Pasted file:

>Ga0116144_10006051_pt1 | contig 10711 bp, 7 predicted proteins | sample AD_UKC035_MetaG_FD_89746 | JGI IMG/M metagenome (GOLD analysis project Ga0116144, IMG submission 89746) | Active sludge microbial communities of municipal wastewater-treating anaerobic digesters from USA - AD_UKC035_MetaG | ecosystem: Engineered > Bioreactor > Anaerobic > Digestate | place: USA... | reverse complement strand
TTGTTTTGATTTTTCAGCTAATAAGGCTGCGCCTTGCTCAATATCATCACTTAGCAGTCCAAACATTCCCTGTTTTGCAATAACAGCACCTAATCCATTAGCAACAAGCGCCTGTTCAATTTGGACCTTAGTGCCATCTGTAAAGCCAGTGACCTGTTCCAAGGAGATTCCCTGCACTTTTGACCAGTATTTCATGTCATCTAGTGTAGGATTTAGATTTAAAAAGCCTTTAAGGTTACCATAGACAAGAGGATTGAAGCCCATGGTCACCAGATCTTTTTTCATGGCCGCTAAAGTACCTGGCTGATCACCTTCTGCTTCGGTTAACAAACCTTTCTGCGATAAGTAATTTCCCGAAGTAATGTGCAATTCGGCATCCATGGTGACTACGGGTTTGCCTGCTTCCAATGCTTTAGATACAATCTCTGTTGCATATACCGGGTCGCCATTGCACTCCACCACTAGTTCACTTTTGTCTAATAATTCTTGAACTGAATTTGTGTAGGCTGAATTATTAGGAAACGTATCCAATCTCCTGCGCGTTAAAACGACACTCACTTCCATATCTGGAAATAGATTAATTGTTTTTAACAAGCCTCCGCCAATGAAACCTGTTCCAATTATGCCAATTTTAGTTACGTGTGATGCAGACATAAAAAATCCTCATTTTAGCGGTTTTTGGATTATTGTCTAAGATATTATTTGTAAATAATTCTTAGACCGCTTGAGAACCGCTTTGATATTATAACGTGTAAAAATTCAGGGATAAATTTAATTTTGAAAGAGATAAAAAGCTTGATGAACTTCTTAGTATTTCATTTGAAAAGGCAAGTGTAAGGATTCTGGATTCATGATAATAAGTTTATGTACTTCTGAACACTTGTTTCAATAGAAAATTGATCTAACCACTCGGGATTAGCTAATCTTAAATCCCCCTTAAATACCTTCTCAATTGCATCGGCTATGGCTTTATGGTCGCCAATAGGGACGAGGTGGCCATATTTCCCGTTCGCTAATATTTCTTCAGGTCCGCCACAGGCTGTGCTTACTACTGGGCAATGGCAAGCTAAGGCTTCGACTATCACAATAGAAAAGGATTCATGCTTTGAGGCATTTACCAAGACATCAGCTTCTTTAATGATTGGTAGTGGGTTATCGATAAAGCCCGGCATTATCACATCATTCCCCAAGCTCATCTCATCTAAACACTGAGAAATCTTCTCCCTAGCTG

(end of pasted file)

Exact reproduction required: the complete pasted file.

>Ga0116144_10006051_pt1 | contig 10711 bp, 7 predicted proteins | sample AD_UKC035_MetaG_FD_89746 | JGI IMG/M metagenome (GOLD analysis project Ga0116144, IMG submission 89746) | Active sludge microbial communities of municipal wastewater-treating anaerobic digesters from USA - AD_UKC035_MetaG | ecosystem: Engineered > Bioreactor > Anaerobic > Digestate | place: USA... | reverse complement strand
TTGTTTTGATTTTTCAGCTAATAAGGCTGCGCCTTGCTCAATATCATCACTTAGCAGTCCAAACATTCCCTGTTTTGCAATAACAGCACCTAATCCATTAGCAACAAGCGCCTGTTCAATTTGGACCTTAGTGCCATCTGTAAAGCCAGTGACCTGTTCCAAGGAGATTCCCTGCACTTTTGACCAGTATTTCATGTCATCTAGTGTAGGATTTAGATTTAAAAAGCCTTTAAGGTTACCATAGACAAGAGGATTGAAGCCCATGGTCACCAGATCTTTTTTCATGGCCGCTAAAGTACCTGGCTGATCACCTTCTGCTTCGGTTAACAAACCTTTCTGCGATAAGTAATTTCCCGAAGTAATGTGCAATTCGGCATCCATGGTGACTACGGGTTTGCCTGCTTCCAATGCTTTAGATACAATCTCTGTTGCATATACCGGGTCGCCATTGCACTCCACCACTAGTTCACTTTTGTCTAATAATTCTTGAACTGAATTTGTGTAGGCTGAATTATTAGGAAACGTATCCAATCTCCTGCGCGTTAAAACGACACTCACTTCCATATCTGGAAATAGATTAATTGTTTTTAACAAGCCTCCGCCAATGAAACCTGTTCCAATTATGCCAATTTTAGTTACGTGTGATGCAGACATAAAAAATCCTCATTTTAGCGGTTTTTGGATTATTGTCTAAGATATTATTTGTAAATAATTCTTAGACCGCTTGAGAACCGCTTTGATATTATAACGTGTAAAAATTCAGGGATAAATTTAATTTTGAAAGAGATAAAAAGCTTGATGAACTTCTTAGTATTTCATTTGAAAAGGCAAGTGTAAGGATTCTGGATTCATGATAATAAGTTTATGTACTTCTGAACACTTGTTTCAATAGAAAATTGATCTAACCACTCGGGATTAGCTAATCTTAAATCCCCCTTAAATACCTTCTCAATTGCATCGGCTATGGCTTTATGGTCGCCAATAGGGACGAGGTGGCCATATTTCCCGTTCGCTAATATTTCTTCAGGTCCGCCACAGGCTGTGCTTACTACTGGGCAATGGCAAGCTAAGGCTTCGACTATCACAATAGAAAAGGATTCATGCTTTGAGGCATTTACCAAGACATCAGCTTCTTTAATGATTGGTAGTGGGTTATCGATAAAGCCCGGCATTATCACATCATTCCCCAAGCTCATCTCATCTAAACACTGAGAAATCTTCTCCCTAGCTG